Developing

Popcorn Time: A Movie Streaming Service Like Netflix, Only With Illegal Movie Torrents

Always wanted to illegally download movies using BitTorrent but found it too difficult to figure out? Now you don't have to, as a programmer has made a new open source free movie streaming app called Popcorn Time that streams movies directly from peer-to-peer networks.

Users of BitTorrent clients share and distribute large files over the internet, which are distributed in segments called pieces to users, who are known as "peers". Once a user receives every single piece of the file, they can continue to share their copy with other users as "seeders".

"As a designer I love the challenge of simplification. Take something hard for the common user and make it usable. I have a lot of friends who don't understand torrents and I wanted to make it easy and effortless to use torrent technology," the app creator from Buenos Aires, Argentina, known on the internet as Sebastian, told Torrent Freak.

Sebastian took only a few months to code the app and Popcorn Time offers instant access to hundreds of films, complete with subtitles and able to be streamed in a range of qualities, from 720p to full HD.

Of course, all of this is illegal as Popcorn Time links to copyrighted movies, many of which haven't yet been released on iTunes or Amazon for legitimate digital movie downloads, but Sebastian and his team of 20 collaborating developers working on the Popcorn Time project on GitHub don't seem to be too concerned.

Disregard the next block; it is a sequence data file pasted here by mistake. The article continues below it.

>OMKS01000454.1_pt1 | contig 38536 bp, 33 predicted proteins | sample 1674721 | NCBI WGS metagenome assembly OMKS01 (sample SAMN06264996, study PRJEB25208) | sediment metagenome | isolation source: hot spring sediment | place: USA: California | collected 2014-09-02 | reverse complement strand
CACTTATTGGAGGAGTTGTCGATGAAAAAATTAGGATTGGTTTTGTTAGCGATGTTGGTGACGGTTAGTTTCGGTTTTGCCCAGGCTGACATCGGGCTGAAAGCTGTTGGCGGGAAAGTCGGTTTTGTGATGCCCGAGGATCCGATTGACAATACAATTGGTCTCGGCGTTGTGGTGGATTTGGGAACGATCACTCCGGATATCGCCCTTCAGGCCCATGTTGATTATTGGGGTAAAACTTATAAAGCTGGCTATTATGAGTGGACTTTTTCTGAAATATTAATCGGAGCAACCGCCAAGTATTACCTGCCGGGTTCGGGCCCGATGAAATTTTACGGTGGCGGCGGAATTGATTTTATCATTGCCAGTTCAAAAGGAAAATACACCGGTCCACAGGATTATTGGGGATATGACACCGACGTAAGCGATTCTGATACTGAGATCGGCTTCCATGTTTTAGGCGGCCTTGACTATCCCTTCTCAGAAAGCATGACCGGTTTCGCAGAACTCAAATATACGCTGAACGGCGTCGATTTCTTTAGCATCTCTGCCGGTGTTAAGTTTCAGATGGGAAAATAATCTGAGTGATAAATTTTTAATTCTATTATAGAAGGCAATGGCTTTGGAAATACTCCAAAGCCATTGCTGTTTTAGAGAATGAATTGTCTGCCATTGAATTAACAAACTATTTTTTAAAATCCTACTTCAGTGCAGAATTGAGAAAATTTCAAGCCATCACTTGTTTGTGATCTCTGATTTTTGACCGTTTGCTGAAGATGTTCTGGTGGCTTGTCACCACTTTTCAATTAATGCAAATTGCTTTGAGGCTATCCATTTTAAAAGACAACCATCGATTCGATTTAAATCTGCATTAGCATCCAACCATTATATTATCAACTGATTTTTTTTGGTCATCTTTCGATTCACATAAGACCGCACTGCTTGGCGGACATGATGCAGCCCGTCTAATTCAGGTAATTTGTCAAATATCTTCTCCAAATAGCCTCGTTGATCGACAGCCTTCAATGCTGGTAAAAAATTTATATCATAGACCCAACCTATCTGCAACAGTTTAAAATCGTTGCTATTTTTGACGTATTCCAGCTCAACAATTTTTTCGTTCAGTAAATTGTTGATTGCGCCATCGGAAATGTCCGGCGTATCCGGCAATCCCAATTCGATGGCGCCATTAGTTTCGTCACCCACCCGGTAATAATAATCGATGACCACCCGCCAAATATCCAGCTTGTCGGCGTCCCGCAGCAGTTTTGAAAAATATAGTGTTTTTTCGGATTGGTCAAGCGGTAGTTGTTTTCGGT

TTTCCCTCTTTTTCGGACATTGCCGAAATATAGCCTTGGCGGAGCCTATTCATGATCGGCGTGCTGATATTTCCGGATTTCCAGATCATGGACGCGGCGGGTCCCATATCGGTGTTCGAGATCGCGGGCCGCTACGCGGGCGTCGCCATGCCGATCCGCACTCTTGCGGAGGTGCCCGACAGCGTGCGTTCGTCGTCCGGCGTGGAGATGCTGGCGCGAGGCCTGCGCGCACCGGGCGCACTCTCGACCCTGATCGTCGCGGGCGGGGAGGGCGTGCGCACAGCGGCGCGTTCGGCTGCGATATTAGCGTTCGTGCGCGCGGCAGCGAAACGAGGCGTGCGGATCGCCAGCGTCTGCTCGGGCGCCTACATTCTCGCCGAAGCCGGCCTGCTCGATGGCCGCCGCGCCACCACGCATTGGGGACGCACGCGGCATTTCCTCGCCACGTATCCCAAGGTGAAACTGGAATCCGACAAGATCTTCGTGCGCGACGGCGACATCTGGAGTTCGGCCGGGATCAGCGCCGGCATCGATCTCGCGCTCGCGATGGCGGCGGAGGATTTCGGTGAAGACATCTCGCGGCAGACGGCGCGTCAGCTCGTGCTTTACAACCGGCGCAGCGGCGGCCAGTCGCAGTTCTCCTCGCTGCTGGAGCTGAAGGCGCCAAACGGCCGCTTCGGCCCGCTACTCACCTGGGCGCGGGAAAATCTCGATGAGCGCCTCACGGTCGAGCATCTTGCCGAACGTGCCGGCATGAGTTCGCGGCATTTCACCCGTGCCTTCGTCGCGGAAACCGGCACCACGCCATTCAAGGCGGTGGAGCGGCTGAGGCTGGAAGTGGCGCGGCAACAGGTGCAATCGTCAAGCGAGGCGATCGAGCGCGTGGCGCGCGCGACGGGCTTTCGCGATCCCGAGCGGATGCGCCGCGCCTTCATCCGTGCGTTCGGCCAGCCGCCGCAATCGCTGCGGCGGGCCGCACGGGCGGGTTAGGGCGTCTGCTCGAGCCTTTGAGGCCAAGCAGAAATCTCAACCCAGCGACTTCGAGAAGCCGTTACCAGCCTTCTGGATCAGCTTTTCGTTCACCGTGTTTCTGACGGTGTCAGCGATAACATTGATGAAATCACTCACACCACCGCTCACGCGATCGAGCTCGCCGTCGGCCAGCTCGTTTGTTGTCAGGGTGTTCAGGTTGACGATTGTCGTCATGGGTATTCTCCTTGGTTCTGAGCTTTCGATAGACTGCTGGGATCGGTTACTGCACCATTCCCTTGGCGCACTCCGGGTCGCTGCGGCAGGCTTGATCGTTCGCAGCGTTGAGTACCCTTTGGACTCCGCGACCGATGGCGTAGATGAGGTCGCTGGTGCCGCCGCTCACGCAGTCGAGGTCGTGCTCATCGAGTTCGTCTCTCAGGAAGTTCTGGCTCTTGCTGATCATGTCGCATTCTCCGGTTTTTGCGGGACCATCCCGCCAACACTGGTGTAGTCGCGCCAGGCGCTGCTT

"We don't expect legal issues. We don't host anything, and none of the developers makes any money. There are no ads, no premium accounts, and no subscription fees or anything like that. It's an experiment to learn and share," he said.

"The technology behind the app is very simple. We consume a group of APIs, one for the torrents, another for the movie info, and another for the poster. We also have an API for the subtitles. Everything is automated, we don't host anything, but take existing information and put it together."

The movie industry might not see it that way, as everything Netflix has done to reduce movie piracy, Popcorn Time could very easily undo, even though the website carries a disclaimer stating that "downloading copyrighted material may be illegal in your country".

Add to that, BitTorrent Portal websites like The Pirate Bay and Kick Ass Torrents continue to make an average of $4.4 million (£2.6m) in advertising revenue every year, according to a recent report by the Digital Citizens Alliance.

"We hate that we don't have the chance to watch some movies at home. Popcorn Time is an experiment to show that you can do something better for the users, and that you can do it with BitTorrent," says Sebastian.

Popcorn Time is officially still in beta testing mode, but the developers have promised that the platform will continue to remain free and open source for as long as it exists.